Using Plant Hormones to Program Multicelled Systems
Jennifer Nemhauser and Eric Klavins, University of Washington
Jennifer Nemhauser | Eric Klavins
Trillions of individual cells are coordinated in multicelled organisms to perform complex functions such as chemical processing, movement, and even the processes of thought. Each cell can send and receive a variety of signals and act on the received information to play the appropriate role within the whole. Although examples abound in nature, engineering complex multicelled systems to desired specifications is not currently possible. These Allen Distinguished Investigators have devised a project inspired by two interconnected questions: (1) How do cells process information (such as where they are within the organism, what is happening in their environment), and (2) Can we use biological parts and cellular logic to engineer new systems with useful behaviors (such as generating new organs, making fuel). Specifically, this research project is reverse-engineering responses to the plant hormone auxin – central to nearly every aspect of higher plant life and evolution – into baker's yeast. Yeast is a single-celled genetic powerhouse that facilitates rapid, quantitative assays on the behavior of individual cells over time. Once the auxin system is rebuilt in yeast, researchers will learn to program with it. The results will provide new tools for engineering multicelled systems and also generate models for how and why auxin is used so effectively by plants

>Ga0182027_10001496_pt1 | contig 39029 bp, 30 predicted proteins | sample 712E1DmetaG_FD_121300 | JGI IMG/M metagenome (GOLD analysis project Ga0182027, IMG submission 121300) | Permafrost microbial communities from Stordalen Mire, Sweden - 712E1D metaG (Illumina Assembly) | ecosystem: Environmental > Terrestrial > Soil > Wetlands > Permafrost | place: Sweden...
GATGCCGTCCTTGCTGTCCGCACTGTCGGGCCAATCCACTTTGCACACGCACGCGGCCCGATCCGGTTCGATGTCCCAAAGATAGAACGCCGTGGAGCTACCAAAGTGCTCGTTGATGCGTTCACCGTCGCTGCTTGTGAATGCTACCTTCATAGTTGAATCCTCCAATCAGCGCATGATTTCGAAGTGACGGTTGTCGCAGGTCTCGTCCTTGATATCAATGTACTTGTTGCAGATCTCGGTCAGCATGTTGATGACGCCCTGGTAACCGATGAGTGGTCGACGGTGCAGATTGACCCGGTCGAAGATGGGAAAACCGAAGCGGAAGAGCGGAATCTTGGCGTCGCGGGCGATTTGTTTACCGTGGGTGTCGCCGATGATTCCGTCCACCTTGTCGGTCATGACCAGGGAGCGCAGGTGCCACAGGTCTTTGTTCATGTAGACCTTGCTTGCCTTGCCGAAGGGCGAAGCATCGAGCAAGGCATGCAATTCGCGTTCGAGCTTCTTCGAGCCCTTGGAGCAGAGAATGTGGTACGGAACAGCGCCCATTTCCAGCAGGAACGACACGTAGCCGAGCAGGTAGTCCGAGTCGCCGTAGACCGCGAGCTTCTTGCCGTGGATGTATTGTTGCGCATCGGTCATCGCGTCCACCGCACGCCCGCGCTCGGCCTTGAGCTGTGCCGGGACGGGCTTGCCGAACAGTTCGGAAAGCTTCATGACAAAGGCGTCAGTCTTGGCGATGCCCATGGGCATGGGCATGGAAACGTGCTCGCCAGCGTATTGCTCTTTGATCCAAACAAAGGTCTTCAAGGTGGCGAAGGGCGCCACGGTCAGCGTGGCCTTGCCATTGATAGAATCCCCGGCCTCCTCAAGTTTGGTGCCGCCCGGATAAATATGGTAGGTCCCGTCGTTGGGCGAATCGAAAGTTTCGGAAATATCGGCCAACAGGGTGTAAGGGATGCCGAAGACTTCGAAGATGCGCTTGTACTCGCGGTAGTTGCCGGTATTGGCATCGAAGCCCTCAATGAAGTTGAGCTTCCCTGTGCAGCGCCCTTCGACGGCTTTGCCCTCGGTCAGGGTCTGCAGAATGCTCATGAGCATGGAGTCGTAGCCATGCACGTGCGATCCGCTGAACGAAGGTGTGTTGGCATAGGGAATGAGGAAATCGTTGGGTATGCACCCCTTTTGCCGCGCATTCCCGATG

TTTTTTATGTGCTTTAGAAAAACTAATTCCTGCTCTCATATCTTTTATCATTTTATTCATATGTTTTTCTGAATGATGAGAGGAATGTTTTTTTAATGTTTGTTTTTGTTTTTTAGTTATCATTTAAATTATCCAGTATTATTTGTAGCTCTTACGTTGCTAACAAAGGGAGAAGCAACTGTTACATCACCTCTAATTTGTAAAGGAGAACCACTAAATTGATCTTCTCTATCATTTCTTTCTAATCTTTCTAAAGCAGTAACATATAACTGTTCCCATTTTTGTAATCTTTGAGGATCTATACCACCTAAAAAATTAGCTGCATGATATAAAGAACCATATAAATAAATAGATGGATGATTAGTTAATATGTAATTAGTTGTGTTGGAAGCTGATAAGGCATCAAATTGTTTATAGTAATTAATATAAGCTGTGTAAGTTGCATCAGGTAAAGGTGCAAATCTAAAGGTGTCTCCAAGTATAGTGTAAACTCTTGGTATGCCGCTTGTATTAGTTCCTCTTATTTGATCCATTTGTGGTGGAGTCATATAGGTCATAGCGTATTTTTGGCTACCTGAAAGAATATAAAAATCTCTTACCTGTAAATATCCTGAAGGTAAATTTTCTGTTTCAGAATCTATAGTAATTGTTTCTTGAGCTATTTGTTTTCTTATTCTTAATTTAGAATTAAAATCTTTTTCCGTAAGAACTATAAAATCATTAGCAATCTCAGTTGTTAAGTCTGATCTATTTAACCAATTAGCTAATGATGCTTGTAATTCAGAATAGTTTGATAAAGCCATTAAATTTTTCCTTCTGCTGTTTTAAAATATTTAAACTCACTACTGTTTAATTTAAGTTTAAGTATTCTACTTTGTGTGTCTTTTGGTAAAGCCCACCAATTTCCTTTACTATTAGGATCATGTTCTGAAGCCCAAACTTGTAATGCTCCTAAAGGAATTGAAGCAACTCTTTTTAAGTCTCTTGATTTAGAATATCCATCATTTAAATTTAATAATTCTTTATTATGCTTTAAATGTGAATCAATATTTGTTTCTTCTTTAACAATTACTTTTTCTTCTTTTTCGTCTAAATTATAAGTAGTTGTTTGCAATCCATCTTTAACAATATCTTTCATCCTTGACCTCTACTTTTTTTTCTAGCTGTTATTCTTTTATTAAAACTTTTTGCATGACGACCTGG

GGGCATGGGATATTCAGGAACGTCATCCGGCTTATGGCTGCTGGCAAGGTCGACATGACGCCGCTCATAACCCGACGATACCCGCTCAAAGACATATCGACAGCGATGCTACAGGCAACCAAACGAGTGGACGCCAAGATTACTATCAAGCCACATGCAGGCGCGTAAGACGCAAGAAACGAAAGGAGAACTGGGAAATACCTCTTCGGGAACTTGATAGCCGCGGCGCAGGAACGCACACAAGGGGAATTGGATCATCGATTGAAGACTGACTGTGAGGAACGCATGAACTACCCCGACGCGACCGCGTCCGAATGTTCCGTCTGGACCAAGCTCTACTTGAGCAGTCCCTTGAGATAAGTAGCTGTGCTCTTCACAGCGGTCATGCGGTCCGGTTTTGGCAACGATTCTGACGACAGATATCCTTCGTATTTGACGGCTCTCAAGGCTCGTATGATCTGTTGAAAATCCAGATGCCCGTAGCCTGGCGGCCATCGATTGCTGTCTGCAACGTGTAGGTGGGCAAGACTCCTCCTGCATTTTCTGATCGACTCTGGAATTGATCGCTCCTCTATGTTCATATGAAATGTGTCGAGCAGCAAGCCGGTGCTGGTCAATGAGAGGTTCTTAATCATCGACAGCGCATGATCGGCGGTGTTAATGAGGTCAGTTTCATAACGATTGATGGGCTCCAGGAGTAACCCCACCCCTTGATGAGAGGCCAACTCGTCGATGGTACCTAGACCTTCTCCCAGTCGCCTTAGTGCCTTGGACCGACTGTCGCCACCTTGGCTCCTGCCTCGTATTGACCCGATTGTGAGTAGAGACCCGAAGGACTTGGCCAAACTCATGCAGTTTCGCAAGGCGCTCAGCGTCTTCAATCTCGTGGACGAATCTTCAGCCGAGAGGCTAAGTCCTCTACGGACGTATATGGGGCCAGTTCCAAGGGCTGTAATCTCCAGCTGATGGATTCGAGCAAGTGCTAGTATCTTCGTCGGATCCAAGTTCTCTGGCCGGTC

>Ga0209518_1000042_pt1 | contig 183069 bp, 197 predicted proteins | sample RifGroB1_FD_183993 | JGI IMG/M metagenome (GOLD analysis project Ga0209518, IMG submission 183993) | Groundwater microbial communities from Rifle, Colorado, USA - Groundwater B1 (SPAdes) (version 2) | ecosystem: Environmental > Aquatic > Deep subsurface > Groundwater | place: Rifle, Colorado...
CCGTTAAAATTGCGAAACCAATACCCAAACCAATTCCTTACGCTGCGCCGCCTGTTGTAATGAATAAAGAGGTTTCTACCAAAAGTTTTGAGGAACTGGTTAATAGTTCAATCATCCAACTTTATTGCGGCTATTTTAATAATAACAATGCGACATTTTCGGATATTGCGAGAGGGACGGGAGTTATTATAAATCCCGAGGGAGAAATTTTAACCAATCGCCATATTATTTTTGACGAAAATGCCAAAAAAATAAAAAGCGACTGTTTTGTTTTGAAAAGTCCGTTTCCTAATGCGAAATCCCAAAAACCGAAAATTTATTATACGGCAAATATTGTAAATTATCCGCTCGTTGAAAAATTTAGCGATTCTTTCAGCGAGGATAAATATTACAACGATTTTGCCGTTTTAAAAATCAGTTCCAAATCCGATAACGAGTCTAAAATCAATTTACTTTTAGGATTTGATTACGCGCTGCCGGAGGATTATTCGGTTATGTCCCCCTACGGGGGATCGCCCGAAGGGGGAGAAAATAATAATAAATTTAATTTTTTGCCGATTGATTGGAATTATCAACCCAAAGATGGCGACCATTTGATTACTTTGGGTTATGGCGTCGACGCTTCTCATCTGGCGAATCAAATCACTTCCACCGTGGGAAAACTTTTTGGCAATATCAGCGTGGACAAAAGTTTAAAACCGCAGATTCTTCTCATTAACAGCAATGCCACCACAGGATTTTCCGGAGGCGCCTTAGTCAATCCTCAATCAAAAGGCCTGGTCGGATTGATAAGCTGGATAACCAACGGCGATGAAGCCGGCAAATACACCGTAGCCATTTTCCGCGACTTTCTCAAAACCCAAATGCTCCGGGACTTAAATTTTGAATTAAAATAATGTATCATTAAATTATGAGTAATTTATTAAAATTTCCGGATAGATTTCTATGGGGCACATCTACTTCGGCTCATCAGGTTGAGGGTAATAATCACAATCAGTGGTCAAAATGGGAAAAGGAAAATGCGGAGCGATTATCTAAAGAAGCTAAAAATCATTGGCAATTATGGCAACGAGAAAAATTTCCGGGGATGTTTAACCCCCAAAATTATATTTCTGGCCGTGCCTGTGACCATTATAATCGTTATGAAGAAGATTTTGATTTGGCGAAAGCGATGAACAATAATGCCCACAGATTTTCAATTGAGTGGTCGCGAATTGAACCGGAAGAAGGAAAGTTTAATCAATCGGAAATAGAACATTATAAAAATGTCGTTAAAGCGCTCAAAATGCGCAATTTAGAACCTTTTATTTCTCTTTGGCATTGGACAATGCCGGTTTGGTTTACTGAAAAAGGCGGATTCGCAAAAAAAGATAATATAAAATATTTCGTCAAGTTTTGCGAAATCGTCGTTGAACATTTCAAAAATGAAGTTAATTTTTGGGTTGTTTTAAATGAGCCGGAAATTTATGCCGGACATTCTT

For more information on this research, please visit protist.biology.washington.edu/nemhauser/ and depts.washington.edu/soslab/mw/.
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